Metabolism, in its most basic sense, is the body’s conversion of the calories from the food you eat into energy. It is a series of chemical reactions that give your body the energy to do what it needs to do to keep functioning – and consequently, for you to keep living. Without metabolism, you would not be able to move or think. Metabolism provides energy for your body and your individual organs to work smoothly. To better understand the importance of metabolism, consider this: if your heart stops beating, you die. Likewise, if your metabolism stops, you die – because without metabolism, you will not have the energy even to breathe, or for your heart to beat!

How Metabolism Works

First, let us start with the act of eating. As you chew and swallow your food, it goes down to your digestive tract. Digestive enzymes then break down your food – carbohydrates to glucose, fats into fatty acids, and protein into amino acids. After the nutrients are effectively broken down, they are absorbed by the bloodstream and are carried over to the cells. Other enzymes plus hormones then work to either convert these nutrients into cells or building blocks for tissues or release them as an energy supply for the body’s immediate use.

Metabolism Types and Components

There are two basic metabolic processes – one is constructive and is responsible for building and storing energy for the body. The other is destructive, though in a positive sense, as it breaks down nutrient molecules to release energy. The constructive metabolic process is called anabolism, while the destructive process is called catabolism.

Anabolism promotes the growth of new cells, the maintenance and repair of tissues, and the storage of energy – usually through body fat – for future use. Small nutrient molecules are converted into larger molecules of protein, carbohydrates, and fat.

Catabolism, meanwhile, is responsible for immediately providing the body with energy to use. Instead of building up, it breaks down the nutrient molecules to release energy.

These two processes do not occur simultaneously but are balanced by the body.

Catabolism, in particular – though some attribute this to overall metabolism – has three components:

  1. Basal metabolism – Sometimes called resting metabolism, this is the metabolism component responsible for keeping you alive by ensuring normal body functions. Even if you were bedridden the whole day, basal metabolism is still at work. Basal metabolism is metabolism’s main component, as 60 to 70 percent of the calories from the food you eat are used for this. People who want to lose weight usually aim for a higher basal metabolic rate (BMR).
  2. Physical movement – This can range from a simple movement of your fingers to strenuous exercise. Usually, 25 percent of the calories you consume go here.
  3. Thermic effect of food – This indicates the digestion and processing of the food you take in. Normally, ten percent of the calories of the food you eat are burned through this.

Thus, taking all of this into account, here is our metabolism formula:  Calories From Food = Calories Expended From Basal Metabolism (60-70%) + Calories Expended By Physical Movement (25%) + Calories Expended Digesting Food (10%)

What Affects Metabolism?

Your metabolic rate, or how fast or slow your metabolism works, is influenced by several factors:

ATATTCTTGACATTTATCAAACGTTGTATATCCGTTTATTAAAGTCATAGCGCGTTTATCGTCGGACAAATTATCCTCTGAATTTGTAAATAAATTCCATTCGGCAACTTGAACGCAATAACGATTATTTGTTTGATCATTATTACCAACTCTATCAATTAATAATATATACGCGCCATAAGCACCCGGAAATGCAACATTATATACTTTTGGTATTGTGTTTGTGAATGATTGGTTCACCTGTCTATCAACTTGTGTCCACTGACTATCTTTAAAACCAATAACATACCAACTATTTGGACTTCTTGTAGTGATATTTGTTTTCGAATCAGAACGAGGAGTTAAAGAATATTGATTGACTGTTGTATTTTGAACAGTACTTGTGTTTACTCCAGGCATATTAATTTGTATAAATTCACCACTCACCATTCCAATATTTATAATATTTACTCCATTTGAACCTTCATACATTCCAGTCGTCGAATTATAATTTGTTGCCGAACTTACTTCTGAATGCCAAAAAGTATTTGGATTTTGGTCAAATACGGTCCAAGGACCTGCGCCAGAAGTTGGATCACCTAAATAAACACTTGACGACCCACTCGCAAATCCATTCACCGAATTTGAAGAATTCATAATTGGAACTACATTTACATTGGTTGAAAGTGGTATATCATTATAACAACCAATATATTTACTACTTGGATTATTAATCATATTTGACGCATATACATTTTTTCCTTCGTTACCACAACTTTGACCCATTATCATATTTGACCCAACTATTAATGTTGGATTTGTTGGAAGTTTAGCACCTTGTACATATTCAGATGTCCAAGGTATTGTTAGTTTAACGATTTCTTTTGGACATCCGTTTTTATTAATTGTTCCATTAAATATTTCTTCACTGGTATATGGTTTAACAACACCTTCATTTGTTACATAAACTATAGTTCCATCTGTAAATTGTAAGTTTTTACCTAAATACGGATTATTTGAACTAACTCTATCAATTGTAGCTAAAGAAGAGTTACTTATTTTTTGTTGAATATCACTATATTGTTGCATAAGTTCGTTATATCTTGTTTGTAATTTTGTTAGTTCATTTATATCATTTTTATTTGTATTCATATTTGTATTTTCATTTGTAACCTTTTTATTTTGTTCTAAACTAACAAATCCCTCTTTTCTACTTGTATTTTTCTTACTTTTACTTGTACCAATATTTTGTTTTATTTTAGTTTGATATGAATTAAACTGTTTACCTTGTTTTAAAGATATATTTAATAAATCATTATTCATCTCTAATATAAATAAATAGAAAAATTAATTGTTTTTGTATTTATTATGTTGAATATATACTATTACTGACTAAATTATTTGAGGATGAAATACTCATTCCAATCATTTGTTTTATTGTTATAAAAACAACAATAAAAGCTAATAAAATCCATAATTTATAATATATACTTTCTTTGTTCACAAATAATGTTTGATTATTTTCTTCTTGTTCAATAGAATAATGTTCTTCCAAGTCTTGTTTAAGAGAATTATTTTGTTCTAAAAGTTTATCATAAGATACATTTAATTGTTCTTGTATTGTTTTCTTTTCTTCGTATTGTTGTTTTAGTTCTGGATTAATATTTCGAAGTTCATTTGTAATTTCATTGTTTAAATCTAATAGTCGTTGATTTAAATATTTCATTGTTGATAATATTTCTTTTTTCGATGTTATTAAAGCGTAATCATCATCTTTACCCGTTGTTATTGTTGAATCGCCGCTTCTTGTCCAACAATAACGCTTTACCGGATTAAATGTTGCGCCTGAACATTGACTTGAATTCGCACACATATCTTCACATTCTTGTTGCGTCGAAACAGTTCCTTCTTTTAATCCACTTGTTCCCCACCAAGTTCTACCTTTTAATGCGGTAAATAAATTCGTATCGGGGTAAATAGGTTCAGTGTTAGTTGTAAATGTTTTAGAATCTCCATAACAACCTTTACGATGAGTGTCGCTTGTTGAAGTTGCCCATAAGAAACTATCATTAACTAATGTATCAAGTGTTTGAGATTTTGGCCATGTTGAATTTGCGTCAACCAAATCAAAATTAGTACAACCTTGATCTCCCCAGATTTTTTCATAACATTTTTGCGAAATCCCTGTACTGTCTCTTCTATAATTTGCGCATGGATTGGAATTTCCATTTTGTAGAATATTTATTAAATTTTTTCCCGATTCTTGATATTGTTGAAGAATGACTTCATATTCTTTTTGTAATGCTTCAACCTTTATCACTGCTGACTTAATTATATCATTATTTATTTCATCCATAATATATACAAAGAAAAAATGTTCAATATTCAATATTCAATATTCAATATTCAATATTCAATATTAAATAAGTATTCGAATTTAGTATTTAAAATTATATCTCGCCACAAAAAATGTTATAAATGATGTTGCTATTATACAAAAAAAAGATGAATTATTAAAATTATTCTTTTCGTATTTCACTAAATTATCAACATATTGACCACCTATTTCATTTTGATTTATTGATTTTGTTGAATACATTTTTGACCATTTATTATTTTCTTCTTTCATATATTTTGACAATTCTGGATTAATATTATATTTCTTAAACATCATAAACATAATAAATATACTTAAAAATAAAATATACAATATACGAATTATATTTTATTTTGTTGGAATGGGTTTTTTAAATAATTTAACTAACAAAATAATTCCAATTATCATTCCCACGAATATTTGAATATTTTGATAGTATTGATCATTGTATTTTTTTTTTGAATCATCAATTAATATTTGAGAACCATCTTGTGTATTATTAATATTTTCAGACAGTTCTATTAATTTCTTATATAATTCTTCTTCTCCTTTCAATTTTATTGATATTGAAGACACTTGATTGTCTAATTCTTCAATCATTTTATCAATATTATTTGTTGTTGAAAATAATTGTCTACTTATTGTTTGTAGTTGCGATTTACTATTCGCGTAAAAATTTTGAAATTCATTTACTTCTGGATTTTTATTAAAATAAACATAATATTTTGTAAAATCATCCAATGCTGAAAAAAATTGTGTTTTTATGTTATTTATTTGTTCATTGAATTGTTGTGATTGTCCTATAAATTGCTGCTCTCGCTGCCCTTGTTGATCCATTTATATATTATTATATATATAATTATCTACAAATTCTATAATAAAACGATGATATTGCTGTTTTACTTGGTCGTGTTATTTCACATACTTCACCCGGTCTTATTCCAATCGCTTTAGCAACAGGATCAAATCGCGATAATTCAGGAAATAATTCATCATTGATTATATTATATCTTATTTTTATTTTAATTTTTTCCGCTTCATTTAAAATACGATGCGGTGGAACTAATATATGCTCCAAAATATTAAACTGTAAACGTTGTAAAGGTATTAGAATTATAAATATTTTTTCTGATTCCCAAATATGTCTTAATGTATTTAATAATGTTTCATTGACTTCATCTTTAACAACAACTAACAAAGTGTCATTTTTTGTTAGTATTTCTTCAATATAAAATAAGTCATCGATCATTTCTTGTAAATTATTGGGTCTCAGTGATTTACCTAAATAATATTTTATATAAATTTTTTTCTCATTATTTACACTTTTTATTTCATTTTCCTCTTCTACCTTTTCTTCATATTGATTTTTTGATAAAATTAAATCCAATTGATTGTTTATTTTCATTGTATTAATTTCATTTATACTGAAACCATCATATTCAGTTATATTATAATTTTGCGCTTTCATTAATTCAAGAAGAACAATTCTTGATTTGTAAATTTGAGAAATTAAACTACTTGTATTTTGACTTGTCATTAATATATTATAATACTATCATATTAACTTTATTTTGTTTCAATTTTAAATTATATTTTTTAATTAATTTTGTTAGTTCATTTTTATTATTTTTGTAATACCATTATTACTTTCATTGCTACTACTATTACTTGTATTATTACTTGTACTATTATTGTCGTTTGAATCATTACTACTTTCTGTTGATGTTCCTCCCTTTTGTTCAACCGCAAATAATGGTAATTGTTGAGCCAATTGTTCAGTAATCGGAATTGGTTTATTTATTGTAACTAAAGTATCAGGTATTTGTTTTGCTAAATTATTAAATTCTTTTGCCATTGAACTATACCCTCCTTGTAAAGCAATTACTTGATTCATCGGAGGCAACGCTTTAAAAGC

1. Genetics – Yes, metabolic rate is also inherited. Sometimes this makes an entire world of difference between a person who can eat almost everything and not gain an ounce and a person who easily balloons after indulging just once.
  2. Age – The younger you are, the faster your metabolism is. Metabolism slows down as you age. Women’s metabolic rate starts falling at the age of 30; for men, decline starts later at the age of 40.
  3. Gender – Men have a faster metabolic rate – usually 10-15 percent faster – than women because their bodies have a larger muscle mass. Muscle plays a key role in fast metabolism, as will be discussed in the chapter on exercise.
  4. Amount of lean body mass – As already mentioned above, more muscle = faster metabolism.
  5. Diet – Some foods will help you, some will only harm you. While timing is not everything, when you eat also greatly affects your metabolism. The difference is discussed in the chapter on eating right.
  6. Stress level – Stress is inversely proportional to metabolism. The more stress you are subjected to, the lower your metabolism. You will better understand this when we move on to the chapter about stress.
  7. Hormones – Specific hormones metabolize specific nutrients. How well the hormones work, then, directly affects metabolism. To a certain extent, diet and stress levels affect the hormones involved in metabolism, as you will find out later. Hormonal disorders or imbalances can affect metabolism as well.

Looking at all these factors that influence metabolism, you now probably have a general idea of what you need to do to increase your metabolism – accept the things you cannot change, and work on those that you can!  In conclusion, boosting your metabolism while on AbsolutelyThin’s Online Medical Weight Loss Program is a multi-faceted approach that involves eating well, staying hydrated, exercising regularly, getting enough sleep, and managing stress. By incorporating these lifestyle changes into your daily routine, you can support a healthy metabolism and achieve your weight loss goals effectively. Remember to consult with a healthcare professional before starting any weight loss program to ensure it is safe and appropriate for your individual needs.

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